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Capital shortfalls eclipse bank reprivatisation talk

The chancellor's Mansion House speech was short on detail regarding selling the government's shares in RBS and Lloyds - unlike regulators' assessments of banks' capital adequacy

Bank shareholders may have been eagerly awaiting the chancellor's Mansion House speech last night for signs of the government's strategy for selling its stakes in RBS (RBS) and Lloyds (LLOY). But it was news from bank regulators the next day - of a hefty combined sector capital shortfall - that looks of more immediate significance for bank investors.

Indeed, the chancellor's speech contained little really new or detailed thinking. With Lloyds, George Osborne says the government is "actively considering options for share sales". Moreover, and despite saying that he has no "pre-fixed timescale", investors should expect action sooner rather than later - given that the shares, at 61.4p, trade roughly at the government's average buy-in price. An institutional placement, followed by some form of retail offer, looks like the government's preferred method of disposal - so last week's suggestion of a mass distribution to taxpayers, for free, from pro-Tory think tank, the Policy Exchange, appears to have been rejected.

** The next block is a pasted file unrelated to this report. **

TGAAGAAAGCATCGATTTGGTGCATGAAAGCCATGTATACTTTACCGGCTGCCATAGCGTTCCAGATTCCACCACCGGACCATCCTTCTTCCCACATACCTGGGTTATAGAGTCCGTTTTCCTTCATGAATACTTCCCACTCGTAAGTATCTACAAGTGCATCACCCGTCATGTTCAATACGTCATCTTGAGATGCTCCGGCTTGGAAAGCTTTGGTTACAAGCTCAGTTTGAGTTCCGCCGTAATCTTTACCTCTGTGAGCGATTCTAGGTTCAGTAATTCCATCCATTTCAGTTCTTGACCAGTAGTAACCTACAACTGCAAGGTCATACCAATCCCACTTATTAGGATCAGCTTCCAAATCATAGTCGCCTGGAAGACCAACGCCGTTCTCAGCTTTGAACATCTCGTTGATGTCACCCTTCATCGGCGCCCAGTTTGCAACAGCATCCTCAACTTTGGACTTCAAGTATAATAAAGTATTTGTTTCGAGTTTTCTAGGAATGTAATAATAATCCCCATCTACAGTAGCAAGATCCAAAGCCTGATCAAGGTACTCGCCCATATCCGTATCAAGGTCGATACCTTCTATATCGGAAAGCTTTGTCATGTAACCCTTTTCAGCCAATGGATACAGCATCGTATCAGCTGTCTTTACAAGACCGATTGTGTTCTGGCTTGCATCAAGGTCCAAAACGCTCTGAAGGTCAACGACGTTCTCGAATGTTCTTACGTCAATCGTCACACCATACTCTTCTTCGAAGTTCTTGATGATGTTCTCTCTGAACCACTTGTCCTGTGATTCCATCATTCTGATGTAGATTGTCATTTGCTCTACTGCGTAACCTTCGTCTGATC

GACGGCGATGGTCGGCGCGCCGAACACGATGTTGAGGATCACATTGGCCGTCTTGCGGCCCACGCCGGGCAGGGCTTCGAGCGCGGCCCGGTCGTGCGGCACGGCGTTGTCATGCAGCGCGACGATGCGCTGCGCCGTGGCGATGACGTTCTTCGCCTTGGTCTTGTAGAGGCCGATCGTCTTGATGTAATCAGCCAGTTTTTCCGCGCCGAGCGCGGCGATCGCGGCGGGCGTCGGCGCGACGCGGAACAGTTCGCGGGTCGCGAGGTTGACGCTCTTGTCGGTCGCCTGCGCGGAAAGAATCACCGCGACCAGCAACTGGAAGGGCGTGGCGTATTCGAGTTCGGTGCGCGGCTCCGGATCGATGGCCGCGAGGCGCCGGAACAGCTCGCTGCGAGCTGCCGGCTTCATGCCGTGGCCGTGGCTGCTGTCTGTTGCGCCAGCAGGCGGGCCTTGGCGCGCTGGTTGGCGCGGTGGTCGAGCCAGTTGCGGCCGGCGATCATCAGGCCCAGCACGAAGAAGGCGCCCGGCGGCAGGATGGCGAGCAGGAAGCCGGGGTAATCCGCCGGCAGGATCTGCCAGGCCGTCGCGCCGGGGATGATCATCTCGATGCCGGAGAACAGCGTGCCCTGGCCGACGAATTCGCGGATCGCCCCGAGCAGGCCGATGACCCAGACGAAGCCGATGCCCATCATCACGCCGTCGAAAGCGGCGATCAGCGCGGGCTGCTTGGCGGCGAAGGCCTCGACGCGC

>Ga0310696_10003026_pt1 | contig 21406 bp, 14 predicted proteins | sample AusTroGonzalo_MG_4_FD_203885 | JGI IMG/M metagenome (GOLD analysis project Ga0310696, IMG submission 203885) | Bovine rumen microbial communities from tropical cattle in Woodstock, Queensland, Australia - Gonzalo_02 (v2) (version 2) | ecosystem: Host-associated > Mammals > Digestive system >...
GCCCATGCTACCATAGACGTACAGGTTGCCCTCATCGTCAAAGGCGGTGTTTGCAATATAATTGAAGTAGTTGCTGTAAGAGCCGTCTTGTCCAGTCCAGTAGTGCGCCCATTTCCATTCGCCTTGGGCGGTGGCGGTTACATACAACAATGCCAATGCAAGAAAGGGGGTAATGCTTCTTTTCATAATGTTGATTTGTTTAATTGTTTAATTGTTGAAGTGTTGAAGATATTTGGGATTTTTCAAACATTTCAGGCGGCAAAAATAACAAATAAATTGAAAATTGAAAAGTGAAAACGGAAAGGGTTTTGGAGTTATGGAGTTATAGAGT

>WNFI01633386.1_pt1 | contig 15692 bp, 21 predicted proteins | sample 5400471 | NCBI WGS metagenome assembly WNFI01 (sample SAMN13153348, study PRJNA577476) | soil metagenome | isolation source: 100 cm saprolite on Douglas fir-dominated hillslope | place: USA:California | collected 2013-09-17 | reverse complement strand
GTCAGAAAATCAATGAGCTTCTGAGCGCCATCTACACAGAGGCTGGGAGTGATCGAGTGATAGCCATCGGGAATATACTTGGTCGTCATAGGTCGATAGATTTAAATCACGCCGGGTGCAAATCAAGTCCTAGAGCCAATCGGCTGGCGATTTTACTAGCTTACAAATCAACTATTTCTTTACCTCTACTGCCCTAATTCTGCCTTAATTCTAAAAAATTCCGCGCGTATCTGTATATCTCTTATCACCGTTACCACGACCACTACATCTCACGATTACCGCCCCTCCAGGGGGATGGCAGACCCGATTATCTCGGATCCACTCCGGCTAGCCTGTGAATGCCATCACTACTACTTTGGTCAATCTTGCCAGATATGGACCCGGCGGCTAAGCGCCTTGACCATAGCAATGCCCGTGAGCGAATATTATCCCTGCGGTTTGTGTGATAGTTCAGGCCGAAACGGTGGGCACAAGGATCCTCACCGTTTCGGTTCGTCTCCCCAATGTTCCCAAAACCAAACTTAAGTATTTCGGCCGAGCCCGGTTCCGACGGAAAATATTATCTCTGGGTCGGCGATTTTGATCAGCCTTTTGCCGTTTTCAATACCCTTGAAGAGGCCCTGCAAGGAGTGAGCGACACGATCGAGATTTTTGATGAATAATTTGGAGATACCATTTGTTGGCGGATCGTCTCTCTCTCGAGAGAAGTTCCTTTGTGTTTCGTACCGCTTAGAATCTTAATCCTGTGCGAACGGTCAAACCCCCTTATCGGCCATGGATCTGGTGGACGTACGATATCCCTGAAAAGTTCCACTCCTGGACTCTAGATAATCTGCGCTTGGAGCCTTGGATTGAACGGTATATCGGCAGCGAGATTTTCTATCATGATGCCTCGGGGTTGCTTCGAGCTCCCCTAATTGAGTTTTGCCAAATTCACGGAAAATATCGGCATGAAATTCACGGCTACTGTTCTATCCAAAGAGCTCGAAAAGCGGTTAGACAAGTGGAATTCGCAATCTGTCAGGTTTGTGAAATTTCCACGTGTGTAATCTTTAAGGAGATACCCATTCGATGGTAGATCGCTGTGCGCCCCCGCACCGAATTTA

With RBS, however, there was some surprise - Mr Osborne actually seems genuinely open minded about considering plans to split the lender into a 'good bank', with the best assets, and a 'bad bank', containing the dross. He has promised a review and a decision by the autumn. But, as the government doesn't own all of RBS, and as Mr Osborne isn't prepared to "put more taxpayer capital into RBS", then splitting the bank won't be easy and could even delay a share sale. It's not a route that has impressed the City. "Chancellor Osborne has missed a great opportunity to kill such value-destructive talk stone dead," said analyst Ian Gordon of broker Investec Securities. "Any hope of a near-term sell-down of (part of) the government's 81 per cent stake is de facto abandoned, and poor RBS looks set to remain a political football."

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